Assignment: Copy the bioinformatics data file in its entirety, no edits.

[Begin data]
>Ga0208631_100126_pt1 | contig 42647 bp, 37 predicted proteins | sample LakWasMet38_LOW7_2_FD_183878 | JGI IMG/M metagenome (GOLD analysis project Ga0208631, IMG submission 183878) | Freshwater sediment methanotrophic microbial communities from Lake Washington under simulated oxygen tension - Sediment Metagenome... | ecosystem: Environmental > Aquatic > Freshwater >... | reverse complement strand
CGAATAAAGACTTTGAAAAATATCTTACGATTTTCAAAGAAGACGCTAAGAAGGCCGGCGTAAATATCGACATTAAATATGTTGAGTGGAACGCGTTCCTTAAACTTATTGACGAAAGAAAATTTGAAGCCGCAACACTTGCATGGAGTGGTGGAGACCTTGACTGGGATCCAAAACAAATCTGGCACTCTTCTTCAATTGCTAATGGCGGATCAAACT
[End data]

>Ga0208631_100126_pt1 | contig 42647 bp, 37 predicted proteins | sample LakWasMet38_LOW7_2_FD_183878 | JGI IMG/M metagenome (GOLD analysis project Ga0208631, IMG submission 183878) | Freshwater sediment methanotrophic microbial communities from Lake Washington under simulated oxygen tension - Sediment Metagenome... | ecosystem: Environmental > Aquatic > Freshwater >... | reverse complement strand
CGAATAAAGACTTTGAAAAATATCTTACGATTTTCAAAGAAGACGCTAAGAAGGCCGGCGTAAATATCGACATTAAATATGTTGAGTGGAACGCGTTCCTTAAACTTATTGACGAAAGAAAATTTGAAGCCGCAACACTTGCATGGAGTGGTGGAGACCTTGACTGGGATCCAAAACAAATCTGGCACTCTTCTTCAATTGCTAATGGCGGATCAAACT